Hyde Park, N.Y. The rich and chewy Mudslide Cookie has become a best-selling treat at The Culinary Institute of America's Apple Pie Bakery Cafe on the Hyde Park, N.Y., campus. With its deep chocolate taste, nutty crunch and brownie-like texture, it's not surprising that customers return for more. Served with a tall glass of cold milk, these cookies provide a sinfully tasty escape any time of day.
Mudslide Cookies get their name from their soft, almost pourable, batter. The cookies are classified as drop cookies, although the batter is loose as compared to batters that are firm enough to hold their shape when portioned onto a cookie sheet.
Chef Peter Greweling, professor in baking and pastry arts at the CIA, recommends filling a scoop or measuring cup with the suggested amount of dough and leveling it off, when you are making these cookies.
"Ice cream scoops with thumb levers are ideal for portioning medium or large cookies, such as Mudslides," he says.
When melting the chocolate for this recipe, chop it finely to speed the melting process and to prevent scorching.
If you are melting chocolate in the microwave, be aware that chocolate tends to overheat quickly. To avoid overheating, place the chopped chocolate in a nonmetal bowl and set the power to low. Microwave the chocolate in 15- to 20-second intervals until it appears slightly glossy but still holds its shape. Stir the chocolate to evenly distribute the heat. If necessary, continue to melt it in the microwave.
Baking cookies such as Mudslides should be done in batches. The cookie sheet should be at room temperature when portioning batter onto the pan. Otherwise, the cookie dough might start to bake before it goes into the oven.
When you are baking in batches, portion out the batter for the later batches onto sheets of parchment paper in preparation. This allows you to quickly slide the baked cookies off the cookie sheet and slide the parchment filled with unbaked cookies onto the sheet.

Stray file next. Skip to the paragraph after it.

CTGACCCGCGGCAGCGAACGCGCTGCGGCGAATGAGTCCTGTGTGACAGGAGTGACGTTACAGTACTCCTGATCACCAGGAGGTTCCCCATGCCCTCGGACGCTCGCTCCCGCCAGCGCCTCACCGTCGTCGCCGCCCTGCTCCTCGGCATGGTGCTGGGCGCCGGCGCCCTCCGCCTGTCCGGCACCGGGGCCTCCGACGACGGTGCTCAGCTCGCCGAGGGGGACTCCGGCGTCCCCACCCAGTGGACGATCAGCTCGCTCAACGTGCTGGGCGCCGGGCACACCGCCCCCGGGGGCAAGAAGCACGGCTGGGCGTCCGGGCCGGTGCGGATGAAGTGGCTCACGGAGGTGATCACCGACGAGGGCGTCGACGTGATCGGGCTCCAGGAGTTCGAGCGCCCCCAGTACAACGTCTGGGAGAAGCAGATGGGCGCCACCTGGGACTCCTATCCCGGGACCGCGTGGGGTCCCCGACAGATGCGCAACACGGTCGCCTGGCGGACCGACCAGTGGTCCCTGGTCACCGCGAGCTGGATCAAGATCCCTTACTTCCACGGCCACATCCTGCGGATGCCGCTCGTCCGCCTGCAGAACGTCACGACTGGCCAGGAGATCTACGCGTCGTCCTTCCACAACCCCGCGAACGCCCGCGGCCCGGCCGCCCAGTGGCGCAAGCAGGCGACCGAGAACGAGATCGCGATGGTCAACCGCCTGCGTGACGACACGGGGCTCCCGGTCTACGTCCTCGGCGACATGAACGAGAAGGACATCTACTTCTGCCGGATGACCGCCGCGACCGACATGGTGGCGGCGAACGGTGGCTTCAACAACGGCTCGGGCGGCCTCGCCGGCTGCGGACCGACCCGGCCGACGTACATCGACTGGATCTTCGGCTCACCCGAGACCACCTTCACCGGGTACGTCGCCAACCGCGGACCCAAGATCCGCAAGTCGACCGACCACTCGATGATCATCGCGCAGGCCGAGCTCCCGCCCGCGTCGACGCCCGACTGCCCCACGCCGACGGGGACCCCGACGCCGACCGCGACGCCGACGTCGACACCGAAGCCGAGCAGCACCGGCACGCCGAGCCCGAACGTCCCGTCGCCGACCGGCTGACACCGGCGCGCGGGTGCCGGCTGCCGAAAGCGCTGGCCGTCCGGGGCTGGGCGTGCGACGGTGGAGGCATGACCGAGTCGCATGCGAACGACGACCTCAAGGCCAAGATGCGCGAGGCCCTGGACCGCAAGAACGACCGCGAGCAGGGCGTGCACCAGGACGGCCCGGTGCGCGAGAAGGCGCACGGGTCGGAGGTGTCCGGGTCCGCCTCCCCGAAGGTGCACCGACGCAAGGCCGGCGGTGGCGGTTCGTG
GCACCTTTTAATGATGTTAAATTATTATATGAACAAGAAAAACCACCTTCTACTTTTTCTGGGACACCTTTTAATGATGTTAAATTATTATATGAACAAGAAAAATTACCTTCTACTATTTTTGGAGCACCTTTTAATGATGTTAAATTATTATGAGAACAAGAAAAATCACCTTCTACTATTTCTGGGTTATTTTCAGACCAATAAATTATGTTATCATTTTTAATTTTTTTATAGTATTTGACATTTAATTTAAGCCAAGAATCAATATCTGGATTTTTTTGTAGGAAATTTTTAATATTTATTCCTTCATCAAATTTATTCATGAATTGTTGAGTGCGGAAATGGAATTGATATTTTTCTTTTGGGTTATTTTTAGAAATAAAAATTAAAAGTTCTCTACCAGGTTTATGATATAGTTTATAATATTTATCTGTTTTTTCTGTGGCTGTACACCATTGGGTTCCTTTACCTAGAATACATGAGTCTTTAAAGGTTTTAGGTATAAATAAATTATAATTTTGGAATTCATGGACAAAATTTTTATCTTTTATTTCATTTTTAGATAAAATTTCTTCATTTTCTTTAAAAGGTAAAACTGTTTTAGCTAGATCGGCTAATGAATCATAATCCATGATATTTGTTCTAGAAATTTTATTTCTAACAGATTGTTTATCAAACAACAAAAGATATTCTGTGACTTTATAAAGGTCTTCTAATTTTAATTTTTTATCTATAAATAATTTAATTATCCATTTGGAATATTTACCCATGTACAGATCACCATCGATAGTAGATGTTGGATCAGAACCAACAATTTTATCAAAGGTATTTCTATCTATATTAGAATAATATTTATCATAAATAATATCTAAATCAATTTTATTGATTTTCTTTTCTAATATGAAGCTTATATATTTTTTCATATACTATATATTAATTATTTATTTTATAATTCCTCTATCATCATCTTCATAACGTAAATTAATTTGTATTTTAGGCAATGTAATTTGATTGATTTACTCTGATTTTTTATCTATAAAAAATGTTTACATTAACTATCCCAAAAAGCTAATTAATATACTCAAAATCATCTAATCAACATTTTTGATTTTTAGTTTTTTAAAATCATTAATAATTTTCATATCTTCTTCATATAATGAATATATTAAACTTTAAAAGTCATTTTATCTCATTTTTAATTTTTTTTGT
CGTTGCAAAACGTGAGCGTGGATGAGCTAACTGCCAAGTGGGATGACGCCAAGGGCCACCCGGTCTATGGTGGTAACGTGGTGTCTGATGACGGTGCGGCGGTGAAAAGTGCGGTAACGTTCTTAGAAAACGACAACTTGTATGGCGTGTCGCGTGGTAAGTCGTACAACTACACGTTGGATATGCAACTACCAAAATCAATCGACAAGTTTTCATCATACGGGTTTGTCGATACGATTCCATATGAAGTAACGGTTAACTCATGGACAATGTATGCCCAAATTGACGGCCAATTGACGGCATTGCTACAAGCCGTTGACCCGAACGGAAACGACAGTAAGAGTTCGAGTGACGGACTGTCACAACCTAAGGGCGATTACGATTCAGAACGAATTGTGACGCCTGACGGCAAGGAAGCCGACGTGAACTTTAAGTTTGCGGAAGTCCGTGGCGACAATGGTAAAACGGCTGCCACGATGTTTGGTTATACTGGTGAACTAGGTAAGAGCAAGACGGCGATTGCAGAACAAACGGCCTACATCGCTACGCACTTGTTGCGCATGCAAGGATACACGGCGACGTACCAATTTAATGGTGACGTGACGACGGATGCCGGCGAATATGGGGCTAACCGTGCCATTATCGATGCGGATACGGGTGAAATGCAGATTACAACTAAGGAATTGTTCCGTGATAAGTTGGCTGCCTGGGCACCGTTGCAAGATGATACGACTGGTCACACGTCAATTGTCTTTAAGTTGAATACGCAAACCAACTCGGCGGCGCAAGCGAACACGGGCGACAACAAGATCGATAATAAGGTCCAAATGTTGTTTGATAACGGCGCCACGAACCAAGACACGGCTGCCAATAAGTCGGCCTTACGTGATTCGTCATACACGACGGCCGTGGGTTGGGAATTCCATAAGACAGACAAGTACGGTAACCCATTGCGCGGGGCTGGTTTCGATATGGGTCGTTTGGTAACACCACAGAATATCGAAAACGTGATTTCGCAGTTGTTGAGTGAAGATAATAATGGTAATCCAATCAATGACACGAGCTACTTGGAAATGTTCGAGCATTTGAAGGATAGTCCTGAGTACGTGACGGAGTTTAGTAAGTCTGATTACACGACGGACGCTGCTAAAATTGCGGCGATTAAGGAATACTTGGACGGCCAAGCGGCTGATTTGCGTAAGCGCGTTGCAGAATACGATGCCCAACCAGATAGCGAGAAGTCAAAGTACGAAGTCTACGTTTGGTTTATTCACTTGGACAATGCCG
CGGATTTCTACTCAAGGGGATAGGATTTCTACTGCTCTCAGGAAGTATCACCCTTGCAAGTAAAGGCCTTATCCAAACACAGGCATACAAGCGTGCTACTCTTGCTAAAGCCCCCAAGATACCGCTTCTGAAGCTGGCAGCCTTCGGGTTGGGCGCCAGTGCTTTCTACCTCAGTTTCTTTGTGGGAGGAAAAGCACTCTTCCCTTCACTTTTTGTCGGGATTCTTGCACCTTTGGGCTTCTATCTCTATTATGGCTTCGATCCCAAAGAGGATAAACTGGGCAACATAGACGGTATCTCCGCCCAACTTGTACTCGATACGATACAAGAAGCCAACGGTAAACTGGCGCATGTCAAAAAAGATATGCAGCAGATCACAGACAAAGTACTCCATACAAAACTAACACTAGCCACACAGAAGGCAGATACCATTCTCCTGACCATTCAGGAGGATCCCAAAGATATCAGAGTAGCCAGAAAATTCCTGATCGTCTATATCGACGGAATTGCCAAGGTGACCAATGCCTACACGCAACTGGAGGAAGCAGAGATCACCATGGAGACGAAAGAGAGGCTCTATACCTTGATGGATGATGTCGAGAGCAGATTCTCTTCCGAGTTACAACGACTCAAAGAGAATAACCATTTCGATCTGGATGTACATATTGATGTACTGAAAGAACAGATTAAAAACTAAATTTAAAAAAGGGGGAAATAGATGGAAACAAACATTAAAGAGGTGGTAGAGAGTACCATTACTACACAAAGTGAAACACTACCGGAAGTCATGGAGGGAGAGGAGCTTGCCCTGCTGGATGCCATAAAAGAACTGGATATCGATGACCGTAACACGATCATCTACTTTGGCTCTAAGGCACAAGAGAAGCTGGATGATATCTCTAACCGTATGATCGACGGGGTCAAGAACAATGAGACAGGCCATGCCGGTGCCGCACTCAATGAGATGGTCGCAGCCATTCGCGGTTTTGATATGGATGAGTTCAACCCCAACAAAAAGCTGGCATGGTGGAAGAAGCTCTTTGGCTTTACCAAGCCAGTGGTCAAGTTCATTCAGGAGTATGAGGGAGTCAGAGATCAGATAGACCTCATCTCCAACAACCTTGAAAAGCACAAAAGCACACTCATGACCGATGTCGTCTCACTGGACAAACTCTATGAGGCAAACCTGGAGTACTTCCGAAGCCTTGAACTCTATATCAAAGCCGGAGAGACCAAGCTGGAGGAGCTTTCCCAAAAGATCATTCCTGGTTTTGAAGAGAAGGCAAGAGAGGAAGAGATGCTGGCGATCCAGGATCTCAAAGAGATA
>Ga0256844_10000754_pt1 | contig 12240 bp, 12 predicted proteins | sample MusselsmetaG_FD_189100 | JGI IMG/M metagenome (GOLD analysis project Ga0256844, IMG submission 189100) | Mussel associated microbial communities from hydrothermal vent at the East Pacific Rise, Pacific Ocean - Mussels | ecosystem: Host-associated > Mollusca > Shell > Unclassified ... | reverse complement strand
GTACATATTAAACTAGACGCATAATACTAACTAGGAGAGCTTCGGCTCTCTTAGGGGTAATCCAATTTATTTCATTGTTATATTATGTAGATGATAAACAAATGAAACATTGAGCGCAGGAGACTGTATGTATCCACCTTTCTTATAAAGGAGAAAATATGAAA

Place the cookie sheet directly into the oven. Check the cookies for even doneness as they bake. Switch the pans from the bottom to the top rack and rotate them if it appears the cookies are baking unevenly.
This recipe is from The Culinary Institute of America's cookbook, "Baking at Home with The Culinary Institute of America," scheduled for publication this month.
Flourless cooking spray for greasing
3/4 cup plus 2 tablespoons cake flour
1 tablespoon baking powder
1/8 teaspoon salt
1 tablespoon powdered instant coffee
1 tablespoon boiling water
1 teaspoon vanilla extract
7 ounces unsweetened chocolate, coarsely chopped
6 ounces bittersweet chocolate, coarsely chopped
8 tablespoons (1 stick) unsalted butter
7 large eggs
2 3/4 cups sugar
2 cups chopped walnuts
1 1/2 cups bittersweet chocolate chips
Preheat the oven to 350 degrees. Lightly spray cookie sheets with cooking spray or line them with parchment paper.
Sift the flour, baking powder and salt into a bowl and set aside. Combine the instant coffee and boiling water to make a paste. Blend in the vanilla extract.
Melt the chopped unsweetened chocolate, chopped bittersweet chocolate and the butter in a saucepan over low heat or in the microwave in 15- to 20-second intervals. Gently stir to blend.
In a stand mixer fitted with the whisk attachment, beat together the eggs, sugar and coffee paste mixture on high speed until light in texture and thick, 6 to 8 minutes. Add the chocolate mixture with the machine running on medium speed. On low speed, mix in the dry ingredients until just blended. Mix in the walnuts and chocolate chips until blended. Scrape down the bowl as needed during mixing to blend evenly.
Using a 1/4-cup measure as a scoop, fill it with dough, level it, and drop the dough onto a prepared cookie sheet, leaving 3 to 4 inches between the cookies. In batches, bake until the cookies are cracked on top but still slightly moist, rotating the pans as necessary to bake evenly, 14 minutes. Allow the cookies to cool slightly on the cookie sheet before transferring them to wire racks to cool completely. Makes 24 large cookies.